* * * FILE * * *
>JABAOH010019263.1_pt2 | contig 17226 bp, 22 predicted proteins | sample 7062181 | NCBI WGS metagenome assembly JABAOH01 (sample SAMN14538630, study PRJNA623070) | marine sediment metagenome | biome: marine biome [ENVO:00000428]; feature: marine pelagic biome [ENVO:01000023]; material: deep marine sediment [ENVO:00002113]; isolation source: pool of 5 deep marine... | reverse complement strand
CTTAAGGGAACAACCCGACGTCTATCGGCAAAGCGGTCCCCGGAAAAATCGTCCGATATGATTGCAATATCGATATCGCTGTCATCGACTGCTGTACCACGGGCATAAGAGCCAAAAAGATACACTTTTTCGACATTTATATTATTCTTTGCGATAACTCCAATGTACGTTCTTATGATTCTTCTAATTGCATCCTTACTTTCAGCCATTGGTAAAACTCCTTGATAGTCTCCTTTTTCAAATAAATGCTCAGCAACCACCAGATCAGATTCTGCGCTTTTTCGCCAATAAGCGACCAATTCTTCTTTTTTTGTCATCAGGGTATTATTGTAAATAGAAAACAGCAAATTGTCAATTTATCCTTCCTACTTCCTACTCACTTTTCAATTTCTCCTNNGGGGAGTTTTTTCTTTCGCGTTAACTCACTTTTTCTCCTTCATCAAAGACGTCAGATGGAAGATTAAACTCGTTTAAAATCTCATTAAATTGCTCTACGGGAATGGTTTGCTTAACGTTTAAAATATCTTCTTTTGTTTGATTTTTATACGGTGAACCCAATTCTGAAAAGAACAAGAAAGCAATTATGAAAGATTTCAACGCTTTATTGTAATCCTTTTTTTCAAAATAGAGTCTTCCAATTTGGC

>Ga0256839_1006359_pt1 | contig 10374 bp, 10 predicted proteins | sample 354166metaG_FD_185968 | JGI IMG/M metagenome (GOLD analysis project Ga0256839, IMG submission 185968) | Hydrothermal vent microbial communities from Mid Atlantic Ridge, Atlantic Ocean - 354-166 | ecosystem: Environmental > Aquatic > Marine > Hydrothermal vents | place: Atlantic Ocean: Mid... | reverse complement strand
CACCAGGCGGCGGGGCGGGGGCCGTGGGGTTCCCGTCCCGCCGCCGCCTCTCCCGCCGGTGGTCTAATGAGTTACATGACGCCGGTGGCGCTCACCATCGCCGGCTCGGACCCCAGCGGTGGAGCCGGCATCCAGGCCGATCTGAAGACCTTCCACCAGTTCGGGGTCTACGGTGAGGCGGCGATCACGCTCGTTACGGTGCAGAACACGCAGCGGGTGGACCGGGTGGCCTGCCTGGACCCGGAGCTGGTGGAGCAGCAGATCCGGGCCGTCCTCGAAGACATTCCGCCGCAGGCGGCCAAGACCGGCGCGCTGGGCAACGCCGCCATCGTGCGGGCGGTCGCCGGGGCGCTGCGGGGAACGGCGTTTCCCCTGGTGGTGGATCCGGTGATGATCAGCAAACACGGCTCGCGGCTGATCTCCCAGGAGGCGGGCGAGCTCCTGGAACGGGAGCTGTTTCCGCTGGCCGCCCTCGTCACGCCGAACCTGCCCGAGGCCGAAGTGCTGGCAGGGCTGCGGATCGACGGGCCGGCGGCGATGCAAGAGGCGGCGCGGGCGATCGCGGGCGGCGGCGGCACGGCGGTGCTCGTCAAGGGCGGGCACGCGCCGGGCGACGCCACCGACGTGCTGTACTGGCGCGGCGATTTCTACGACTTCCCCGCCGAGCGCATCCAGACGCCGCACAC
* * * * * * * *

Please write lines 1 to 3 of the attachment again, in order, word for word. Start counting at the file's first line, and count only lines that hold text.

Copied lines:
>JABAOH010019263.1_pt2 | contig 17226 bp, 22 predicted proteins | sample 7062181 | NCBI WGS metagenome assembly JABAOH01 (sample SAMN14538630, study PRJNA623070) | marine sediment metagenome | biome: marine biome [ENVO:00000428]; feature: marine pelagic biome [ENVO:01000023]; material: deep marine sediment [ENVO:00002113]; isolation source: pool of 5 deep marine... | reverse complement strand
CTTAAGGGAACAACCCGACGTCTATCGGCAAAGCGGTCCCCGGAAAAATCGTCCGATATGATTGCAATATCGATATCGCTGTCATCGACTGCTGTACCACGGGCATAAGAGCCAAAAAGATACACTTTTTCGACATTTATATTATTCTTTGCGATAACTCCAATGTACGTTCTTATGATTCTTCTAATTGCATCCTTACTTTCAGCCATTGGTAAAACTCCTTGATAGTCTCCTTTTTCAAATAAATGCTCAGCAACCACCAGATCAGATTCTGCGCTTTTTCGCCAATAAGCGACCAATTCTTCTTTTTTTGTCATCAGGGTATTATTGTAAATAGAAAACAGCAAATTGTCAATTTATCCTTCCTACTTCCTACTCACTTTTCAATTTCTCCTNNGGGGAGTTTTTTCTTTCGCGTTAACTCACTTTTTCTCCTTCATCAAAGACGTCAGATGGAAGATTAAACTCGTTTAAAATCTCATTAAATTGCTCTACGGGAATGGTTTGCTTAACGTTTAAAATATCTTCTTTTGTTTGATTTTTATACGGTGAACCCAATTCTGAAAAGAACAAGAAAGCAATTATGAAAGATTTCAACGCTTTATTGTAATCCTTTTTTTCAAAATAGAGTCTTCCAATTTGGC

>Ga0256839_1006359_pt1 | contig 10374 bp, 10 predicted proteins | sample 354166metaG_FD_185968 | JGI IMG/M metagenome (GOLD analysis project Ga0256839, IMG submission 185968) | Hydrothermal vent microbial communities from Mid Atlantic Ridge, Atlantic Ocean - 354-166 | ecosystem: Environmental > Aquatic > Marine > Hydrothermal vents | place: Atlantic Ocean: Mid... | reverse complement strand